Irving Shulman, king of bargain biz, 96

Irving Shulman, king of bargain biz, 96

Elizabeth store grew into regional chain of discount outlets

Irving Shulman, the founder of the Daffy’s chain
Irving Shulman, the founder of the Daffy’s chain

Irving J. Shulman, who died at the age of 96 on March 25, had fun making money. The discount clothing chain mogul, founder of the Daffy’s chain, was known almost as much for his promotional gimmicks as for his innovative approach to marketing garments.

Shulman came to the United States from Russia as a child of five, and grew up in Rahway. He and his brothers sold clothes door to door, and then opened a bargain store called Mickey Finn’s because of its “knockout bargains.”

He was 46 when he opened Daffy Dan’s Bargain Town in an old factory building on Dickinson Street in Elizabeth in 1961. By the time of his passing, after a brief illness last month, Daffy’s (minus the “Dan”) had grown to 17 stores in New Jersey, Pennsylvania, and New York, with new ones planned for Times Square and the Bronx. In a 2009 interview, the company’s chair, his daughter Marcia Wilson, said it had $150 million in annual sales.

According to Gordon Haas, who heads up the Greater Elizabeth Chamber of Commerce, the name “Daffy” was said to have come about like this: “As a publicity stunt, Shulman wanted to sell silver dollars for 97 cents. He asked the government if it was legal, and they told him it was, but he’d be daffy to do it.”

That first Elizabeth store, since moved to Route 1, was a chaotic mess, but beloved of savvy fashion hounds. Haas remembers seeing it when he and his wife Yanina first came to the city in 1969. “I hated it, but my wife loved it,” he said. “Upstairs, the floor creaked so much, it sounded as if your next step might land you downstairs.”

When the store opened, Shulman tied a giant U.S. Navy balloon to the roof, which brought complaints from Newark Airport. Later he had a mannequin posed on the roof, prompting concerns of a suicide jumper. At other times, he had Rolls Royce automobiles parked outside, to make his point that rich people shopped for bargains there — which they did.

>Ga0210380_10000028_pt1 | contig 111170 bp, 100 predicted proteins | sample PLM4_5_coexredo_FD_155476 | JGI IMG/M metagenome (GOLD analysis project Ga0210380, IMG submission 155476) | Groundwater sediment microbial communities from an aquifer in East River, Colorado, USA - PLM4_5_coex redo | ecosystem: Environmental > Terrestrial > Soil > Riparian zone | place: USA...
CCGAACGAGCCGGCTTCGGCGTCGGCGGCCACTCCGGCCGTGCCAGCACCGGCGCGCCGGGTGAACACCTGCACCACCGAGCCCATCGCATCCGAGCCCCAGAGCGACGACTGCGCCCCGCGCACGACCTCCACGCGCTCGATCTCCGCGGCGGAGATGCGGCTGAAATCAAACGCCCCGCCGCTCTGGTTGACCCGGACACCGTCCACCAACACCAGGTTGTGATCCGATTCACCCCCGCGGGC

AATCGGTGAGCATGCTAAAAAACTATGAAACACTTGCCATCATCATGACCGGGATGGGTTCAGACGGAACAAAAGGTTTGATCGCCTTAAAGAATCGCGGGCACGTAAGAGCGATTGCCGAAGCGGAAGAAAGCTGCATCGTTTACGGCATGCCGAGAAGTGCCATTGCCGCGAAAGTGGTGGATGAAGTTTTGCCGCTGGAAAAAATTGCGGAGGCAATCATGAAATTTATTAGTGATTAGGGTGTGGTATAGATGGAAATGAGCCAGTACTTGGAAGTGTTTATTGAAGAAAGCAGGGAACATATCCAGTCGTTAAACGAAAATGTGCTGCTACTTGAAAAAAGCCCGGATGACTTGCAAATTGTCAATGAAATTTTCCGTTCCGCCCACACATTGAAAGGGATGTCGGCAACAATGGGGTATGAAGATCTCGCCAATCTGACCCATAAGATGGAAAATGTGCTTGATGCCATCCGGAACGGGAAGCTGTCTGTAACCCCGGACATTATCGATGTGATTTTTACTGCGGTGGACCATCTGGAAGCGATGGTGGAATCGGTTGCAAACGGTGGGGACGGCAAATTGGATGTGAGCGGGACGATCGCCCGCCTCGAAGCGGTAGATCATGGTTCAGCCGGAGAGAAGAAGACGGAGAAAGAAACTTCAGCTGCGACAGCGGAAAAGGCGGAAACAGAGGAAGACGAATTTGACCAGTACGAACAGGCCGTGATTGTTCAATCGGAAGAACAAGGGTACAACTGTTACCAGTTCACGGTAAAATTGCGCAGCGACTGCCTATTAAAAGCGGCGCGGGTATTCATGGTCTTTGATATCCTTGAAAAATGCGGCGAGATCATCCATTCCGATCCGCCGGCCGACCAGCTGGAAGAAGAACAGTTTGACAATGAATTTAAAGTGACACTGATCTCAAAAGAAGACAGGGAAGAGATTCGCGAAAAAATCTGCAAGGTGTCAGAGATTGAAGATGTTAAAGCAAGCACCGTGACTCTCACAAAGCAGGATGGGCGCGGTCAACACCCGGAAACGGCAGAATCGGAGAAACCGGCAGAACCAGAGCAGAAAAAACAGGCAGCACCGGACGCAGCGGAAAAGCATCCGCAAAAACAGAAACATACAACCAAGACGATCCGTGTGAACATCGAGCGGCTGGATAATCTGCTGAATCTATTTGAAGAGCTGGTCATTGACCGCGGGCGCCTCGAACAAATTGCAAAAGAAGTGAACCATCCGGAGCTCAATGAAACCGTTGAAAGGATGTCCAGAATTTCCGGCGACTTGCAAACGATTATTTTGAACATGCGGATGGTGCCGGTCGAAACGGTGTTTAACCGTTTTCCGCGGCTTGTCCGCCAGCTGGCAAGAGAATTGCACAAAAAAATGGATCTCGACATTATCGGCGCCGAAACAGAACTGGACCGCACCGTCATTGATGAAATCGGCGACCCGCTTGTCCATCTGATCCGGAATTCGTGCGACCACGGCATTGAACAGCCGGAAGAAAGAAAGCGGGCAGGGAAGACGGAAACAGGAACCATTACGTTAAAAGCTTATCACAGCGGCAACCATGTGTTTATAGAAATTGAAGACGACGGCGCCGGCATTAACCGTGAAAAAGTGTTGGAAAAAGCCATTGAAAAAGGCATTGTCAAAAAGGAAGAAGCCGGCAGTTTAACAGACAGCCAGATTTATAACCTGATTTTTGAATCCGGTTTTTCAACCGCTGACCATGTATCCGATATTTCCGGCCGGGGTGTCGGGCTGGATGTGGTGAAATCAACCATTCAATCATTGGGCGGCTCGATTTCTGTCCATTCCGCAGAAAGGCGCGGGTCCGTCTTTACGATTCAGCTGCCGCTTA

“I had a lot of fun at that store,” Shulman told The Record of Hackensack in 2005. He said he used to “lie awake at night trying to think of ways to get free publicity.”

When he opened his first store in Manhattan in 1986, it was described as a “coming-of-age of the off-price apparel industry.” The first one was downtown, on Fifth Avenue and 18th Street. The second was in mid-town, opposite the upscale Barney’s. Though it wasn’t quite as posh, it was much slicker than the old Elizabeth store.

Shulman hoped his two sons, Robert and Michael, would follow him into the business, but they had other plans. His daughter, Marcia, however, was fascinated by it. From the age of eight, she would go with him to the store in Elizabeth. She worked there on weekends and vacations, and later accompanied him on buying trips.

Shulman would tell his wife Shirley, who died in 2000, that he wished Marcia was a boy, but old ideas about gender proved moot. She and her husband Vance joined the firm in 1970. By the late 1980s, she was vice president of operations, and her husband was vice president of real estate and development.

Shulman stayed on, working with them. He only retired from Daffy’s last December.

In addition to his children, he is survived by eight grandchildren and two great-grandchildren. His funeral service was held March 27 in New York City.

JTA contributed to this article.

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